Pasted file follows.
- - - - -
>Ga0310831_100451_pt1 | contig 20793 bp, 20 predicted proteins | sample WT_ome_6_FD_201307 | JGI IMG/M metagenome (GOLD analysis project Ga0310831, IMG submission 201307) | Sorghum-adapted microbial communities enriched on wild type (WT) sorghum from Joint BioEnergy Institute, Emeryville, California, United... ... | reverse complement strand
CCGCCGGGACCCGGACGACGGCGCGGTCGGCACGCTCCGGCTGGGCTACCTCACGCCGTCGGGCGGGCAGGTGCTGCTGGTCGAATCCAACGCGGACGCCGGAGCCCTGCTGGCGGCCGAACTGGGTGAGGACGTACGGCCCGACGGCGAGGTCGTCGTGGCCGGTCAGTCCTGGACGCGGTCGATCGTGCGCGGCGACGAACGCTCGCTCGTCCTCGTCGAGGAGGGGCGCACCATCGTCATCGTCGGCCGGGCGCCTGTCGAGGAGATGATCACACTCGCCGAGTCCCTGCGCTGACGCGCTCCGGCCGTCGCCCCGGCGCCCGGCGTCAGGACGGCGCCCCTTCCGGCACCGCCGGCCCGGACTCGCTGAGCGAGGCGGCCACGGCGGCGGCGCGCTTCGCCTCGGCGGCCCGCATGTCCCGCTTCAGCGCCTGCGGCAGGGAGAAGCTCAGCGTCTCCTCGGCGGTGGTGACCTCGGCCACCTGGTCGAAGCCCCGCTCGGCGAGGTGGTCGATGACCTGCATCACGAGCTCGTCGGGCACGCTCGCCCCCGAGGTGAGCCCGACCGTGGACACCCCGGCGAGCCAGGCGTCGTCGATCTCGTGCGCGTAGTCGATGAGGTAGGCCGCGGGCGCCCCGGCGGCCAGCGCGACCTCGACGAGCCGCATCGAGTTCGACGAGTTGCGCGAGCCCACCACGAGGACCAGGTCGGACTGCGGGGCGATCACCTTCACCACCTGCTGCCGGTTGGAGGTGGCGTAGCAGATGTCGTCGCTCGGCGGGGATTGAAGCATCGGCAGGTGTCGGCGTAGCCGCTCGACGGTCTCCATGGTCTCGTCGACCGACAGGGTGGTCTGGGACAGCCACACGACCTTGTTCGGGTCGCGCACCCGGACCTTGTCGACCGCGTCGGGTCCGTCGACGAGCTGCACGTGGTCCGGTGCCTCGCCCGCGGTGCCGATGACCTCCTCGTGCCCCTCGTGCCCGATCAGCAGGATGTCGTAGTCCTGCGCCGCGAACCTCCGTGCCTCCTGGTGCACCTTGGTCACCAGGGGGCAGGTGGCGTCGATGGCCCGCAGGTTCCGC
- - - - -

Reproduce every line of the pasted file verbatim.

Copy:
>Ga0310831_100451_pt1 | contig 20793 bp, 20 predicted proteins | sample WT_ome_6_FD_201307 | JGI IMG/M metagenome (GOLD analysis project Ga0310831, IMG submission 201307) | Sorghum-adapted microbial communities enriched on wild type (WT) sorghum from Joint BioEnergy Institute, Emeryville, California, United... ... | reverse complement strand
CCGCCGGGACCCGGACGACGGCGCGGTCGGCACGCTCCGGCTGGGCTACCTCACGCCGTCGGGCGGGCAGGTGCTGCTGGTCGAATCCAACGCGGACGCCGGAGCCCTGCTGGCGGCCGAACTGGGTGAGGACGTACGGCCCGACGGCGAGGTCGTCGTGGCCGGTCAGTCCTGGACGCGGTCGATCGTGCGCGGCGACGAACGCTCGCTCGTCCTCGTCGAGGAGGGGCGCACCATCGTCATCGTCGGCCGGGCGCCTGTCGAGGAGATGATCACACTCGCCGAGTCCCTGCGCTGACGCGCTCCGGCCGTCGCCCCGGCGCCCGGCGTCAGGACGGCGCCCCTTCCGGCACCGCCGGCCCGGACTCGCTGAGCGAGGCGGCCACGGCGGCGGCGCGCTTCGCCTCGGCGGCCCGCATGTCCCGCTTCAGCGCCTGCGGCAGGGAGAAGCTCAGCGTCTCCTCGGCGGTGGTGACCTCGGCCACCTGGTCGAAGCCCCGCTCGGCGAGGTGGTCGATGACCTGCATCACGAGCTCGTCGGGCACGCTCGCCCCCGAGGTGAGCCCGACCGTGGACACCCCGGCGAGCCAGGCGTCGTCGATCTCGTGCGCGTAGTCGATGAGGTAGGCCGCGGGCGCCCCGGCGGCCAGCGCGACCTCGACGAGCCGCATCGAGTTCGACGAGTTGCGCGAGCCCACCACGAGGACCAGGTCGGACTGCGGGGCGATCACCTTCACCACCTGCTGCCGGTTGGAGGTGGCGTAGCAGATGTCGTCGCTCGGCGGGGATTGAAGCATCGGCAGGTGTCGGCGTAGCCGCTCGACGGTCTCCATGGTCTCGTCGACCGACAGGGTGGTCTGGGACAGCCACACGACCTTGTTCGGGTCGCGCACCCGGACCTTGTCGACCGCGTCGGGTCCGTCGACGAGCTGCACGTGGTCCGGTGCCTCGCCCGCGGTGCCGATGACCTCCTCGTGCCCCTCGTGCCCGATCAGCAGGATGTCGTAGTCCTGCGCCGCGAACCTCCGTGCCTCCTGGTGCACCTTGGTCACCAGGGGGCAGGTGGCGTCGATGGCCCGCAGGTTCCGC